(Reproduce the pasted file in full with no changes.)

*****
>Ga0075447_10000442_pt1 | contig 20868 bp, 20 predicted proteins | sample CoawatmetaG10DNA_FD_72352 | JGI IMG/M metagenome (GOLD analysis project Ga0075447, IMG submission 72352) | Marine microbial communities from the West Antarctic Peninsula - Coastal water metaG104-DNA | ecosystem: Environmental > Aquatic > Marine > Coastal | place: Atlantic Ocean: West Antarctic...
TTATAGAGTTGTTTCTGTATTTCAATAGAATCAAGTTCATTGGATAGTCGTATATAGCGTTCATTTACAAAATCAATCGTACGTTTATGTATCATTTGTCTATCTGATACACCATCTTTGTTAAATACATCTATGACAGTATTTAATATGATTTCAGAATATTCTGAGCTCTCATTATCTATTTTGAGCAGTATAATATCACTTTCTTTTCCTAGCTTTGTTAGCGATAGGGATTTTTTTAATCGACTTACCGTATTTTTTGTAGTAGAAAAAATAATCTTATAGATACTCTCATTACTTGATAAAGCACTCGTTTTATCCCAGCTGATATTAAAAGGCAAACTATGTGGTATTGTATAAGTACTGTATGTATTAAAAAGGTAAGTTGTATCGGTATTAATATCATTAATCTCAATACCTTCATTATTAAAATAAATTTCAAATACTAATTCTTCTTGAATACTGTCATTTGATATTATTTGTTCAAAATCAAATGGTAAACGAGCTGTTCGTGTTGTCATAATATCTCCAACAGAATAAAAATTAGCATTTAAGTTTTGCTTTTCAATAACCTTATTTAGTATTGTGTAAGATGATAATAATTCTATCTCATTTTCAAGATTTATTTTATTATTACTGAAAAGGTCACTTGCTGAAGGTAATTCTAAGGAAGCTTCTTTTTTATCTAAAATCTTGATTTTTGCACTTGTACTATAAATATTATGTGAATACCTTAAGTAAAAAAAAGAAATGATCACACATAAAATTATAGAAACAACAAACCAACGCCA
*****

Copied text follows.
>Ga0075447_10000442_pt1 | contig 20868 bp, 20 predicted proteins | sample CoawatmetaG10DNA_FD_72352 | JGI IMG/M metagenome (GOLD analysis project Ga0075447, IMG submission 72352) | Marine microbial communities from the West Antarctic Peninsula - Coastal water metaG104-DNA | ecosystem: Environmental > Aquatic > Marine > Coastal | place: Atlantic Ocean: West Antarctic...
TTATAGAGTTGTTTCTGTATTTCAATAGAATCAAGTTCATTGGATAGTCGTATATAGCGTTCATTTACAAAATCAATCGTACGTTTATGTATCATTTGTCTATCTGATACACCATCTTTGTTAAATACATCTATGACAGTATTTAATATGATTTCAGAATATTCTGAGCTCTCATTATCTATTTTGAGCAGTATAATATCACTTTCTTTTCCTAGCTTTGTTAGCGATAGGGATTTTTTTAATCGACTTACCGTATTTTTTGTAGTAGAAAAAATAATCTTATAGATACTCTCATTACTTGATAAAGCACTCGTTTTATCCCAGCTGATATTAAAAGGCAAACTATGTGGTATTGTATAAGTACTGTATGTATTAAAAAGGTAAGTTGTATCGGTATTAATATCATTAATCTCAATACCTTCATTATTAAAATAAATTTCAAATACTAATTCTTCTTGAATACTGTCATTTGATATTATTTGTTCAAAATCAAATGGTAAACGAGCTGTTCGTGTTGTCATAATATCTCCAACAGAATAAAAATTAGCATTTAAGTTTTGCTTTTCAATAACCTTATTTAGTATTGTGTAAGATGATAATAATTCTATCTCATTTTCAAGATTTATTTTATTATTACTGAAAAGGTCACTTGCTGAAGGTAATTCTAAGGAAGCTTCTTTTTTATCTAAAATCTTGATTTTTGCACTTGTACTATAAATATTATGTGAATACCTTAAGTAAAAAAAAGAAATGATCACACATAAAATTATAGAAACAACAAACCAACGCCA